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Angular Acceleration and Force

  1. Dec 9, 2013 #1
    1. The problem statement, all variables and given/known data

    A man jumps at a fence. The fence hits the ground in 0.81 seconds, and the height of the fence is 1.24 meters. What is the angular acceleration of the fence? What is the force exerted by the man on the fence? The fence has a mass of 40 kg.

    2. Relevant equations

    F(torque) = m * r * ALPHA

    ...not sure if torque is even involved?

    3. The attempt at a solution

    Angular Acceleration:
    ωi = 0rpm
    ωf = 2pi*.25 / .81 = 1.939 rad/s^2
    ALPHA = ωf - ωi / .81 = 1.939/.81 = 2.393 rad/s^2

    Ft = m * r * ALPHA
    = 40*1.24* 2.393
    = 118.693 N
     
  2. jcsd
  3. Dec 9, 2013 #2

    haruspex

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    You have divided an angle by a time. What units will result from that?
    I assume you are after finding the average angular acceleration of the fence, and in the step here you are trying to calculate the final angular velocity. What quantity have you actually calculated?
    A few problems there.
    First, it's not clear whether the man locks onto the fence and comes down with it.
    1. Suppose he doesn't - he just crashes into it and bounces off or stays upright.
    The question asks for force, which it is impossible to determine. He collides with the fence at some speed, imparting momentum. We don't know how long the collision takes so it is impossible to say what force is involved. So assume the question really asks for the momentum. But there's still a difficulty - we can either assume he strikes the top of the fence, or restrict our calculation to arriving at the angular momentum he imparts.
    2. Suppose he comes down with it. We're not told if he locks onto the top of the fence. Suppose he does. First, he collides with it at some speed imparting angular momentum (to the whole system: fence+man). Now you have to consider the moment of inertia of that system about the axis (bottom of fence), and the fact that gravity is assisting. But I'm still not sure how to answer the 'force' question. At least now you can compute the average torque he supplies during the whole incident, so I suppose you could divide by the fence height to get the force.
     
  4. Dec 9, 2013 #3
    Thank you for the reply!

    For the first part I copied it down wrong

    ωi = 0rpm
    ωf = 2pi*.25 / .81 = 1.939 rad/s

    ALPHA(angularAcceleration) = ωf - ωi / Δt = 1.939/.81 = 2.394 m/s/s

    -------------

    As for the specifics, the man does not come down with the fence. The only specification beyond that is that we must calculate the "component perpendicular to the fence", so I am guessing that using angular momentum is the way to go.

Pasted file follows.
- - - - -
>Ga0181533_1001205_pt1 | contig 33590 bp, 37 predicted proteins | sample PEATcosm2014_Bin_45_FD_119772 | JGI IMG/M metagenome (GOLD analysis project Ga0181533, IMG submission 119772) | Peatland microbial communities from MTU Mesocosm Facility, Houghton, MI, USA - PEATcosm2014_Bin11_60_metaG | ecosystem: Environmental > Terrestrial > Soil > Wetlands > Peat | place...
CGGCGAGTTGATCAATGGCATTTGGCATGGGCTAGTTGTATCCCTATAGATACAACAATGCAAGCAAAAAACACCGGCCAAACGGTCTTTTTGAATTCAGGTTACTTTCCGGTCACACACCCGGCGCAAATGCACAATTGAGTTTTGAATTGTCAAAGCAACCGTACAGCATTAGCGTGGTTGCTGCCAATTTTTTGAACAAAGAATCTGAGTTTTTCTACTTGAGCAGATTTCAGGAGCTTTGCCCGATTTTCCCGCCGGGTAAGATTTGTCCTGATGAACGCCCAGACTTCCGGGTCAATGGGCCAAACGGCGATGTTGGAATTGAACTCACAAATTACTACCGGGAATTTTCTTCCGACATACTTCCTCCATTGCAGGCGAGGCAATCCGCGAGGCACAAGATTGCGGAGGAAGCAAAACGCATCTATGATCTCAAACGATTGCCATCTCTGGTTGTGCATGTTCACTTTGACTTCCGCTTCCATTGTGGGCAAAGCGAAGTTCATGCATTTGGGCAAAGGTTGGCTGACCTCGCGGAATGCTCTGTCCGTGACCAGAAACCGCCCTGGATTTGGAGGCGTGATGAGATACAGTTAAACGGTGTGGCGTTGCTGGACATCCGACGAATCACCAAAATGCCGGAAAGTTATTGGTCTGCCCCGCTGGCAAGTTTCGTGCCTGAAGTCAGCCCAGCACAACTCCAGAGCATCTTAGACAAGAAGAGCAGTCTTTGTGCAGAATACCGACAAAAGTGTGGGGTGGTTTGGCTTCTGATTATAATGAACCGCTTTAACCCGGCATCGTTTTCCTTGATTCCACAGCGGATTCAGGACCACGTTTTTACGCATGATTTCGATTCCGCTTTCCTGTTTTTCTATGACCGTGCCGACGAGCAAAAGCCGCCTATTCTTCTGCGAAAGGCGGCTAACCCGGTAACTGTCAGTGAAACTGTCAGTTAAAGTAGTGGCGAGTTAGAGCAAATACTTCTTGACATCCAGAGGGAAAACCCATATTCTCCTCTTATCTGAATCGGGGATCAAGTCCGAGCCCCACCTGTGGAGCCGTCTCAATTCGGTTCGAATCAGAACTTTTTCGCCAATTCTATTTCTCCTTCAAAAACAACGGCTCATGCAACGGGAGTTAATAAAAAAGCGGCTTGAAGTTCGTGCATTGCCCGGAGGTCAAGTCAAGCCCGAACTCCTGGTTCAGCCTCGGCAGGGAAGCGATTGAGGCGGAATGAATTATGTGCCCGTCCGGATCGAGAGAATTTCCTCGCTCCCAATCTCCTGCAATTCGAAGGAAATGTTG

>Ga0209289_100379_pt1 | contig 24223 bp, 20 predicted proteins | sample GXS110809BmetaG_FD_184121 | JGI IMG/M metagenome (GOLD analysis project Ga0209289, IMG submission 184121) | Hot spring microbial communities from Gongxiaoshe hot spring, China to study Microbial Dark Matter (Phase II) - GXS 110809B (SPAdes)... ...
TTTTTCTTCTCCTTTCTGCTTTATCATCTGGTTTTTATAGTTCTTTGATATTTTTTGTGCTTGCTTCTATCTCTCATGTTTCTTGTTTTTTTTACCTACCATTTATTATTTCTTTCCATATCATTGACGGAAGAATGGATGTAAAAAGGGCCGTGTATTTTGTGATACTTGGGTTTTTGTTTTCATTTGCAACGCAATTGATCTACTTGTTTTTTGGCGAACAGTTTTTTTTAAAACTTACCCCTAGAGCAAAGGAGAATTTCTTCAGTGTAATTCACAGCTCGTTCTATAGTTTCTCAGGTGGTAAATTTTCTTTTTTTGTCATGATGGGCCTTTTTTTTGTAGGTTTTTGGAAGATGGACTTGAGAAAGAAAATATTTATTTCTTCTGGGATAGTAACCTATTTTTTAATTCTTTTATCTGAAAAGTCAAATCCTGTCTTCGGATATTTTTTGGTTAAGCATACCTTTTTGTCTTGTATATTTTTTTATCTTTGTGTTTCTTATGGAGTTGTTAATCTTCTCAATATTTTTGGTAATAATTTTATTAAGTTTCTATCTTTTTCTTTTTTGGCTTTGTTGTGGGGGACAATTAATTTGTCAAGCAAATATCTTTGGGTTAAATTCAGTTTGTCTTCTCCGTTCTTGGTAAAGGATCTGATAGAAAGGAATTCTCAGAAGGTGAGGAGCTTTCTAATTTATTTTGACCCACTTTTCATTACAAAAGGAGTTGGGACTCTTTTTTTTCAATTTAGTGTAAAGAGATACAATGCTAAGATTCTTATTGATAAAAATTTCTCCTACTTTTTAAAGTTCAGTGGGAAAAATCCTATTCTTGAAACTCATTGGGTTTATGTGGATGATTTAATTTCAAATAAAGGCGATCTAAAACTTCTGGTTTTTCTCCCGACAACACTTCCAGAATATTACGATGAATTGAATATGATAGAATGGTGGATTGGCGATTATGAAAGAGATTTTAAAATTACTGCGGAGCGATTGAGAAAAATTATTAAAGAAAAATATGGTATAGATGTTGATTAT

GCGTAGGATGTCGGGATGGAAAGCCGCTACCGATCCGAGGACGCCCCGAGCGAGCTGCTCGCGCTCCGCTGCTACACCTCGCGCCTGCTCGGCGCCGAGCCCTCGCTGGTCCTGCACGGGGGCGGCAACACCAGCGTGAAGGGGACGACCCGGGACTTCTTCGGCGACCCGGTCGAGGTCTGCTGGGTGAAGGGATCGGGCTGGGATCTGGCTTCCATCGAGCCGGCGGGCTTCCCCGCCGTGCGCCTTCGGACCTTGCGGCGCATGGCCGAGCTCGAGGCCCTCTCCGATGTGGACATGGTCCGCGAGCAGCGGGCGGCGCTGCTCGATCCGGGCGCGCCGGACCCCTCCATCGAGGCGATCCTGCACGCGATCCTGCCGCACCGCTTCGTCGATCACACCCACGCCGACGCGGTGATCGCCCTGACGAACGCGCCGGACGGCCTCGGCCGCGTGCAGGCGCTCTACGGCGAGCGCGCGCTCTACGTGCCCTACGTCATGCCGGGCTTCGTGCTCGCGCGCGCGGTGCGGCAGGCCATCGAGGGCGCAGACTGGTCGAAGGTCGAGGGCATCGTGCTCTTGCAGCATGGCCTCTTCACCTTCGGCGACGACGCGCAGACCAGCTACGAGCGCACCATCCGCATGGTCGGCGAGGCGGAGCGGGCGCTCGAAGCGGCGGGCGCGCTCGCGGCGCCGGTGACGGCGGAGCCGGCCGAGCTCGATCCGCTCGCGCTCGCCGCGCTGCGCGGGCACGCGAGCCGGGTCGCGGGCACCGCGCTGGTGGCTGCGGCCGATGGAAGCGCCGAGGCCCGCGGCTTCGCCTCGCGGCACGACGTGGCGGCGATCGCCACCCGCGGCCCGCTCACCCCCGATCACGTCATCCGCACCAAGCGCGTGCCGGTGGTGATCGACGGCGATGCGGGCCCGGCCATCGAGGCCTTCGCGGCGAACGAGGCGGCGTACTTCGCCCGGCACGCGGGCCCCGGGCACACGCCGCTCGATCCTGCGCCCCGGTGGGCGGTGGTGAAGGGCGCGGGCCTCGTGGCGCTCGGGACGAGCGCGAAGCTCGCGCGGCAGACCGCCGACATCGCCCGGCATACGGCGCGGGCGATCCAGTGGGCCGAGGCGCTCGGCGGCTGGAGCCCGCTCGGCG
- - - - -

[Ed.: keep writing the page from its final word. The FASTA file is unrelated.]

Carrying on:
where angularMomentum = I * ω
    and I can by modeled by a rod about one end, or (1/3)MR^2
    =(1/3)(40)(1.24)^2
    =20.501
    plug back into angularMomentum = I * ω = 39.751N

    which seems reasonable, but what then was the point of the question asking to calculate angularAcceleration?
     
  5. Dec 10, 2013 #4

    haruspex

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    OK, you've corrected the units, but you have not corrected the other problem here. You have taken the total angle travelled and divided by the total time taken. That will give the average rotation rate, not the final rotation rate.
    Wrong units, and you're still ignoring action of gravity on the fence.
     
  6. Dec 10, 2013 #5
    alright, in that case I don't see how the final rotation rate would help anyways considering that I want to find the force at the point of impact?

    As for force of gravity, at the point of impact it would be downwards (from 90 degrees) and thus negligible, correct?
     
  7. Dec 10, 2013 #6

    haruspex

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    The first thing asked in the OP is the acceleration. You wanted to calculate the final angular velocity in order to obtain the acceleration, but you have still not successfully calculated the final velocity, only the average velocity. See below.
    The man sets the fence rotating from the vertical with some angular speed. But the speed will not stay constant. Gravity will accelerate the fence as it falls.
    When the fence is at angle theta to the vertical, what torque does gravity apply? What angular acceleration will result?
    (But it will be simpler to go straight to the energy equation. What PE will it have lost at that angle? So what will be its rate of rotation/)
     
  8. Dec 10, 2013 #7
    how can PE be applied here? I know that PE = m*g*h, but the fence is technically resting on the ground, with a mass distributed through the height of the fence?
     
  9. Dec 10, 2013 #8

    haruspex

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    Initially it is standing. Its centre of mass is not on the ground then, but it is at the finish.
     
  10. Dec 10, 2013 #9
    Would it be better, then, to calculate angular acceleration from the kinematic equation vi*t+1/2at^2 = d.

    Then plug that acceleration into the torque equation

    rF = I(ALPHA)

    and use the inertia of a rod about one end, or I=(1/3)ML^2 for inertia. Not sure if the best way to model the fence is with that inertia?
     
  11. Dec 11, 2013 #10

    haruspex

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    Use work conservation when you can (and you can here) because it does the first integration step for you. When the fence has rotated through an angle theta from the upright position, how far has its centre of mass descended?
    Yes, use that.
     
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